Friday, May 21, 2010

The economy is dead, long live the economy?

By Nick Sorrentino

About 2 months ago I highlighted in my video blog the troubles that were occurring in China. The economic workhorse that had taken up the yoke from a diminishing (at least temporarily) US economy is stumbling. China has overheated its economy and cracks are becoming visible. The official Chinese PPI (Producer Price Index) number is currently running at 6.8% annualized but the real number is likely much higher. The same can be said for the Chinese CPI (Consumer Price Index.) A correction or even a crash is likely in my estimation before the end of this year.

Europe is a nightmare. The ECB appears hobbled. The European Union looks like it is in danger of breaking apart. The euro itself is likely moving to parity with the dollar. For all you geopolitical conspiracy theorists out there, if the euro is brought to parity with the dollar, the accounting for a worldwide currency becomes much easier. Just flip the switch. Wild speculation to be sure, but if the euro falls in line with the dollar the temptation will be very great to consolidate the currencies. If the euro looks like it may die, the macro masters of the universe will recognize that if they wait, and the Euro zone does break up, it will be that much more difficult to standardize the regulation of the economy under the IMF in future years. Their hand may be forced.

Perhaps a worldwide currency (or at least a trans-Atlantic one) will not emerge from the current financial order. But I put the odds at 30% before all is said and done that one does. Let’s not forget Medvedev’s exhibition of a world currency coin at the G8 last July.

The world is very keen to get its hands on the reserve currency. Many see the power vested in the dollar (correctly) as the key to US dominance of the globe.

Many very powerful people now see the concept of the nation state birthed at Westphalia as an antiquated concept. The elimination of the dollar as the world reserve currency and its replacement by a broader world fiat currency is a key goal. Never again will the world allow a state to dominate the Earth like the United States does currently. The Chinese may have something to say about this however.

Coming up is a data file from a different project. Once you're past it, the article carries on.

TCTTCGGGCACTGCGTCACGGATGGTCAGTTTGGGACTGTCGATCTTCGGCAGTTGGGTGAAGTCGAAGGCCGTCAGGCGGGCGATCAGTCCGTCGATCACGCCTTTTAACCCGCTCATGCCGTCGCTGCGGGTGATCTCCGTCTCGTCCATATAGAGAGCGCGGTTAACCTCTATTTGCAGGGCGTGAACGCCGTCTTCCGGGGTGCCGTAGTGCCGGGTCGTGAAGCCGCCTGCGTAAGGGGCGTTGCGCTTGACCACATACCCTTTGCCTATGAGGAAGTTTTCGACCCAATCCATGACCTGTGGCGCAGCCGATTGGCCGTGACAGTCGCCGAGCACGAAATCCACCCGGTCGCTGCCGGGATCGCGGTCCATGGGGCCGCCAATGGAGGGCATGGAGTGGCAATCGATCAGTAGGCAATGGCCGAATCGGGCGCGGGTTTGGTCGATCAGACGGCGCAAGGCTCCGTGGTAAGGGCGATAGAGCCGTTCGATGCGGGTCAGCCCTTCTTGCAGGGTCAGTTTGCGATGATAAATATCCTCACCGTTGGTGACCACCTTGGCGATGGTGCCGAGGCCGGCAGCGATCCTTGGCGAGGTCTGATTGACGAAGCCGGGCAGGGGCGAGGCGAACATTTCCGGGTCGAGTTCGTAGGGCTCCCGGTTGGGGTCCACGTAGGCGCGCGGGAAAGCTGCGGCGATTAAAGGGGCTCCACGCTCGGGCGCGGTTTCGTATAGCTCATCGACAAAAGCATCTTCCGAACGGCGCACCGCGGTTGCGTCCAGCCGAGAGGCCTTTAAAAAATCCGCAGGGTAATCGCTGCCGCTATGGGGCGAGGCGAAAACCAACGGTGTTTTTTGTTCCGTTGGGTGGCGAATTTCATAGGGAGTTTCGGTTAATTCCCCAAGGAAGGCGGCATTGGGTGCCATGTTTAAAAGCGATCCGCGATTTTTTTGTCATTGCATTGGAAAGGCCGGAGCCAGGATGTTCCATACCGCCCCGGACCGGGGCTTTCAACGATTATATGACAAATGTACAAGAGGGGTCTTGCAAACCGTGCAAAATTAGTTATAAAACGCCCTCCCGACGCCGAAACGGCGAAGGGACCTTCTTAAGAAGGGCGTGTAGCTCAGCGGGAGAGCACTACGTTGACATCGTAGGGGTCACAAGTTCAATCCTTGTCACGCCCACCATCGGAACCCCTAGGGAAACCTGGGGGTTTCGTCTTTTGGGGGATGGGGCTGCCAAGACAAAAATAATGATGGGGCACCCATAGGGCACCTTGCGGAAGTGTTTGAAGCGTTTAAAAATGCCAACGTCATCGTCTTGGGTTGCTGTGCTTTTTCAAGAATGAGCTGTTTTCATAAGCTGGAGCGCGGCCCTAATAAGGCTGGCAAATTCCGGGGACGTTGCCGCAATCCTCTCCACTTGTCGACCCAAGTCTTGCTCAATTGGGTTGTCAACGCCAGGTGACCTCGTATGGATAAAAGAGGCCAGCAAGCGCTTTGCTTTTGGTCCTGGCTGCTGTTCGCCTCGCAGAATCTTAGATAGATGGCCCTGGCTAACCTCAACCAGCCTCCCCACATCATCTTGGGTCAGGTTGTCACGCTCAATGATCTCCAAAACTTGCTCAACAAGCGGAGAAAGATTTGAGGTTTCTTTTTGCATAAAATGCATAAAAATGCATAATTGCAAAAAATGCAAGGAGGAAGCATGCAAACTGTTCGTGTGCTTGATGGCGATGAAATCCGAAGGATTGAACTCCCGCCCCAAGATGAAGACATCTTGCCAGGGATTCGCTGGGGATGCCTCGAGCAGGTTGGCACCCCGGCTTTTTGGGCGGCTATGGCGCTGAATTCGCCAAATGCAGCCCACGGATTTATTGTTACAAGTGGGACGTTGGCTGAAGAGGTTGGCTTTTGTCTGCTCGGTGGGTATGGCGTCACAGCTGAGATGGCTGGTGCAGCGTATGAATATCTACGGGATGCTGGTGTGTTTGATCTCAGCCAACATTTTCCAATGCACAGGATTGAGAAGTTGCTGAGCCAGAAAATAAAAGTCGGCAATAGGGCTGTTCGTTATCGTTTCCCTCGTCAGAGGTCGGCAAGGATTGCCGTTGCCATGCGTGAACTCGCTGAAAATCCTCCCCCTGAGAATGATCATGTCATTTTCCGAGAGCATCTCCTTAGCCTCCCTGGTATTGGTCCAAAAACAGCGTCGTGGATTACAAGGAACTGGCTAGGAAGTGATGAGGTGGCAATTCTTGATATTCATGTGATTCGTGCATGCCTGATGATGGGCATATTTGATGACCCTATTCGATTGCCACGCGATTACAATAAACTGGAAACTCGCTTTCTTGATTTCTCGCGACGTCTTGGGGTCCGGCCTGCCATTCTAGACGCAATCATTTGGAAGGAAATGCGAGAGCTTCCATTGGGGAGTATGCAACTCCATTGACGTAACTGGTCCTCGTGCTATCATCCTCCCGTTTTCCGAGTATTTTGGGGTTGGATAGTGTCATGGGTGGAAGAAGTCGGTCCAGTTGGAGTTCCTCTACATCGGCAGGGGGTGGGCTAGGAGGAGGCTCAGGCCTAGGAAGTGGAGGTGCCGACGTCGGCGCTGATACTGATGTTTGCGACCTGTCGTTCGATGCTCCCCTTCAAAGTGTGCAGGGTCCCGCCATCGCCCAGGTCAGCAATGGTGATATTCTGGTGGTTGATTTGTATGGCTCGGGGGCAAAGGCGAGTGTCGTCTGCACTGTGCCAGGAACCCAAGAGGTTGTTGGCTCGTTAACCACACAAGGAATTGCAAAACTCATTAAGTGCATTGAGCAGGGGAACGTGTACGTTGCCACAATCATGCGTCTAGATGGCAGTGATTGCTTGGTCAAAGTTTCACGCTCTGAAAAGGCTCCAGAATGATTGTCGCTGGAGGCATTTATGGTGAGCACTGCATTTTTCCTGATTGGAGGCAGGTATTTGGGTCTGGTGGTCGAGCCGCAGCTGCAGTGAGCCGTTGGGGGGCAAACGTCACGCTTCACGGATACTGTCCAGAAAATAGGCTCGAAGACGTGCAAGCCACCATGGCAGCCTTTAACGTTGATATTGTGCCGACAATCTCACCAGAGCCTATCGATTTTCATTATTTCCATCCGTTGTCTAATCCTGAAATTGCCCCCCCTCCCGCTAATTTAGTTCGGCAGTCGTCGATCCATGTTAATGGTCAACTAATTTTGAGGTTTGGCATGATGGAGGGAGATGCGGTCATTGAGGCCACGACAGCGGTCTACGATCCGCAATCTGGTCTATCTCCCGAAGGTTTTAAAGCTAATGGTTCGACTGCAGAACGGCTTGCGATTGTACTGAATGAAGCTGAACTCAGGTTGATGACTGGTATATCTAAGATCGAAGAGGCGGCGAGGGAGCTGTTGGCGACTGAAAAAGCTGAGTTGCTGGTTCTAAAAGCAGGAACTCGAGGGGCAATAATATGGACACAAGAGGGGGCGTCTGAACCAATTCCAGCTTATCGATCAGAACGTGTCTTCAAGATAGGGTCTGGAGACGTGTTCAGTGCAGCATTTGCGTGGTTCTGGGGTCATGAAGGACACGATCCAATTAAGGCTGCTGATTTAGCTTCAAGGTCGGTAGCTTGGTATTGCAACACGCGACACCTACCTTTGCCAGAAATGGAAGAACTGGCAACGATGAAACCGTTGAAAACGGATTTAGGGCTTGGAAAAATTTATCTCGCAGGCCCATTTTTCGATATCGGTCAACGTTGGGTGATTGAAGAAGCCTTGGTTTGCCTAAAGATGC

I am unfortunately not privy to the conversations going on in the various Fortresses of Solitude around the globe, (man would that be awesome) so maybe I’m completely off base. But I don’t think so.

Regardless the world is having another seizure. As I watch CNBC I see concern in the eyes of the fund managers trotted out. Being good poker players, if they are “telling” concern, there is likely a good bit of panic floating around in their brains. Many a whiskey sour will be poured in brokerage houses at 4:15 this afternoon that is for sure.

What we are witnessing is the simultaneous birth and death of the economic system. We know what the economy used to look like. Some look back with longing, and remember “buy and hold” and 10% commissions on mutual funds. Good times, good times. But what the economy will look like in coming years is a real question.

Will we emerge into a new world in which the masters of the central banks whip the populations of the world into submission and conformity? Or will the current system splinter into a more competitive and potentially resilient system, in which there are many more nodes of economic and political power? Or will we stumble along in a half twilight of economic truth and economic fantasy for years to come? God help us.

There is only one option for those of us who value liberty, and that is a splintered, multipolar world. To the degree power is consolidated in central governments and in central banks the freedom of the average individual diminishes proportionally. The last thing free individuals need is a planet that is to big to fail. Because it will fail eventually, and take everything that is good with it.

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About Me

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Nick Sorrentino is the Editor of The Liberty and Economics Review and CEO of a social media management company.